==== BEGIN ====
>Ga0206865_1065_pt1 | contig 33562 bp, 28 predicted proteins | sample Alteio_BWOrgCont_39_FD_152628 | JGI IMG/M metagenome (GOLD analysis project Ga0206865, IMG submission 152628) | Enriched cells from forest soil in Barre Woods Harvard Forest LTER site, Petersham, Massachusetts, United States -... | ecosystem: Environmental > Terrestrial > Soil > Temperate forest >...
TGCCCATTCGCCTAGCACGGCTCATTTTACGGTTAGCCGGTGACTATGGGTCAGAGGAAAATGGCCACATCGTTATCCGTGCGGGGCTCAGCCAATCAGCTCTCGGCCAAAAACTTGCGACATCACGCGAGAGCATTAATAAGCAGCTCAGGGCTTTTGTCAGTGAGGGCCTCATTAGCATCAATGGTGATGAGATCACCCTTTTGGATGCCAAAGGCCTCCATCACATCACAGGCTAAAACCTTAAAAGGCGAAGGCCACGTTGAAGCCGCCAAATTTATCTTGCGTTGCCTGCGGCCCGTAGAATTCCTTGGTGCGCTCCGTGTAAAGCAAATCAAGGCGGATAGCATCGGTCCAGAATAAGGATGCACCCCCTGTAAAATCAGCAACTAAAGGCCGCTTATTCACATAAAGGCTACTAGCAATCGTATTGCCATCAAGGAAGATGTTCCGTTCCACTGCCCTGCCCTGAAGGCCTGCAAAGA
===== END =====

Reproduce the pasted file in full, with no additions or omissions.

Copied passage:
>Ga0206865_1065_pt1 | contig 33562 bp, 28 predicted proteins | sample Alteio_BWOrgCont_39_FD_152628 | JGI IMG/M metagenome (GOLD analysis project Ga0206865, IMG submission 152628) | Enriched cells from forest soil in Barre Woods Harvard Forest LTER site, Petersham, Massachusetts, United States -... | ecosystem: Environmental > Terrestrial > Soil > Temperate forest >...
TGCCCATTCGCCTAGCACGGCTCATTTTACGGTTAGCCGGTGACTATGGGTCAGAGGAAAATGGCCACATCGTTATCCGTGCGGGGCTCAGCCAATCAGCTCTCGGCCAAAAACTTGCGACATCACGCGAGAGCATTAATAAGCAGCTCAGGGCTTTTGTCAGTGAGGGCCTCATTAGCATCAATGGTGATGAGATCACCCTTTTGGATGCCAAAGGCCTCCATCACATCACAGGCTAAAACCTTAAAAGGCGAAGGCCACGTTGAAGCCGCCAAATTTATCTTGCGTTGCCTGCGGCCCGTAGAATTCCTTGGTGCGCTCCGTGTAAAGCAAATCAAGGCGGATAGCATCGGTCCAGAATAAGGATGCACCCCCTGTAAAATCAGCAACTAAAGGCCGCTTATTCACATAAAGGCTACTAGCAATCGTATTGCCATCAAGGAAGATGTTCCGTTCCACTGCCCTGCCCTGAAGGCCTGCAAAGA